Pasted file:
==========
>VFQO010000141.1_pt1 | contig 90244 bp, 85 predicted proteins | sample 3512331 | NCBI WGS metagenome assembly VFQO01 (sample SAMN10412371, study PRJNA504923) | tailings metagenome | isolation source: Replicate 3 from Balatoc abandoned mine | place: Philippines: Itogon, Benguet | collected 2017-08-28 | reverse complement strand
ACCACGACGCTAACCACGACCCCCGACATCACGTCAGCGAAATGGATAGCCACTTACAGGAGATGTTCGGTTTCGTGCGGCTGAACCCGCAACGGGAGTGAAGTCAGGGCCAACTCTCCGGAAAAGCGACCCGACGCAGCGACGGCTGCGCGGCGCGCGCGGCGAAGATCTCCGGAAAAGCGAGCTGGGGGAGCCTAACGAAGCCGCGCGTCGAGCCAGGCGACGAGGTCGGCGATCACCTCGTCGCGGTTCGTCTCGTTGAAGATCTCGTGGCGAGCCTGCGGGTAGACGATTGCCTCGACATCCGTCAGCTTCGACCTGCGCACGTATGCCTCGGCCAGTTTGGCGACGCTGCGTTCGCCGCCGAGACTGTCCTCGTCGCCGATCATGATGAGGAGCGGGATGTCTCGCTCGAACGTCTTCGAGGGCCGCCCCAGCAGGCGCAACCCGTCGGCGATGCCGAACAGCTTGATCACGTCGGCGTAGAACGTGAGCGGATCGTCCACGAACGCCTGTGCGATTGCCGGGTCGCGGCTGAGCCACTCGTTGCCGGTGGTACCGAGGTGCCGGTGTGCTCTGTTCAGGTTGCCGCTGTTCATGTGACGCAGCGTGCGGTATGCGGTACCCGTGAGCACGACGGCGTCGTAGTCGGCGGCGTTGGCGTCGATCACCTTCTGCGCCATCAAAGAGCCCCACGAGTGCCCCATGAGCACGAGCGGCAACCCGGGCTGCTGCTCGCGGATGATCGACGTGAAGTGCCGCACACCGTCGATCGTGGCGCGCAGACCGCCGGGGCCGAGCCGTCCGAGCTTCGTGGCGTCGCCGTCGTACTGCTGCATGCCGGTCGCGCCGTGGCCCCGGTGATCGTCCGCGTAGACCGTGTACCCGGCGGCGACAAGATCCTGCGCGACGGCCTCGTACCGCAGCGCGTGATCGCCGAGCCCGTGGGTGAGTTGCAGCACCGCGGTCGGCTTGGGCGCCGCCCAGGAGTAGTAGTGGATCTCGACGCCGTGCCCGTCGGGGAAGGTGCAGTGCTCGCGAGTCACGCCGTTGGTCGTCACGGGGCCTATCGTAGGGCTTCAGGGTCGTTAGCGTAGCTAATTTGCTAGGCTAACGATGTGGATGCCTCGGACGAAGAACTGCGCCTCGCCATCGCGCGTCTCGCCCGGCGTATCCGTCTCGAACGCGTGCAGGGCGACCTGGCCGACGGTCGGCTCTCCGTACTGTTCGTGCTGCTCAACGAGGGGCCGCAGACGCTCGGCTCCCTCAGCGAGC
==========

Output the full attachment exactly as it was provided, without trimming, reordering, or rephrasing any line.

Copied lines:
>VFQO010000141.1_pt1 | contig 90244 bp, 85 predicted proteins | sample 3512331 | NCBI WGS metagenome assembly VFQO01 (sample SAMN10412371, study PRJNA504923) | tailings metagenome | isolation source: Replicate 3 from Balatoc abandoned mine | place: Philippines: Itogon, Benguet | collected 2017-08-28 | reverse complement strand
ACCACGACGCTAACCACGACCCCCGACATCACGTCAGCGAAATGGATAGCCACTTACAGGAGATGTTCGGTTTCGTGCGGCTGAACCCGCAACGGGAGTGAAGTCAGGGCCAACTCTCCGGAAAAGCGACCCGACGCAGCGACGGCTGCGCGGCGCGCGCGGCGAAGATCTCCGGAAAAGCGAGCTGGGGGAGCCTAACGAAGCCGCGCGTCGAGCCAGGCGACGAGGTCGGCGATCACCTCGTCGCGGTTCGTCTCGTTGAAGATCTCGTGGCGAGCCTGCGGGTAGACGATTGCCTCGACATCCGTCAGCTTCGACCTGCGCACGTATGCCTCGGCCAGTTTGGCGACGCTGCGTTCGCCGCCGAGACTGTCCTCGTCGCCGATCATGATGAGGAGCGGGATGTCTCGCTCGAACGTCTTCGAGGGCCGCCCCAGCAGGCGCAACCCGTCGGCGATGCCGAACAGCTTGATCACGTCGGCGTAGAACGTGAGCGGATCGTCCACGAACGCCTGTGCGATTGCCGGGTCGCGGCTGAGCCACTCGTTGCCGGTGGTACCGAGGTGCCGGTGTGCTCTGTTCAGGTTGCCGCTGTTCATGTGACGCAGCGTGCGGTATGCGGTACCCGTGAGCACGACGGCGTCGTAGTCGGCGGCGTTGGCGTCGATCACCTTCTGCGCCATCAAAGAGCCCCACGAGTGCCCCATGAGCACGAGCGGCAACCCGGGCTGCTGCTCGCGGATGATCGACGTGAAGTGCCGCACACCGTCGATCGTGGCGCGCAGACCGCCGGGGCCGAGCCGTCCGAGCTTCGTGGCGTCGCCGTCGTACTGCTGCATGCCGGTCGCGCCGTGGCCCCGGTGATCGTCCGCGTAGACCGTGTACCCGGCGGCGACAAGATCCTGCGCGACGGCCTCGTACCGCAGCGCGTGATCGCCGAGCCCGTGGGTGAGTTGCAGCACCGCGGTCGGCTTGGGCGCCGCCCAGGAGTAGTAGTGGATCTCGACGCCGTGCCCGTCGGGGAAGGTGCAGTGCTCGCGAGTCACGCCGTTGGTCGTCACGGGGCCTATCGTAGGGCTTCAGGGTCGTTAGCGTAGCTAATTTGCTAGGCTAACGATGTGGATGCCTCGGACGAAGAACTGCGCCTCGCCATCGCGCGTCTCGCCCGGCGTATCCGTCTCGAACGCGTGCAGGGCGACCTGGCCGACGGTCGGCTCTCCGTACTGTTCGTGCTGCTCAACGAGGGGCCGCAGACGCTCGGCTCCCTCAGCGAGC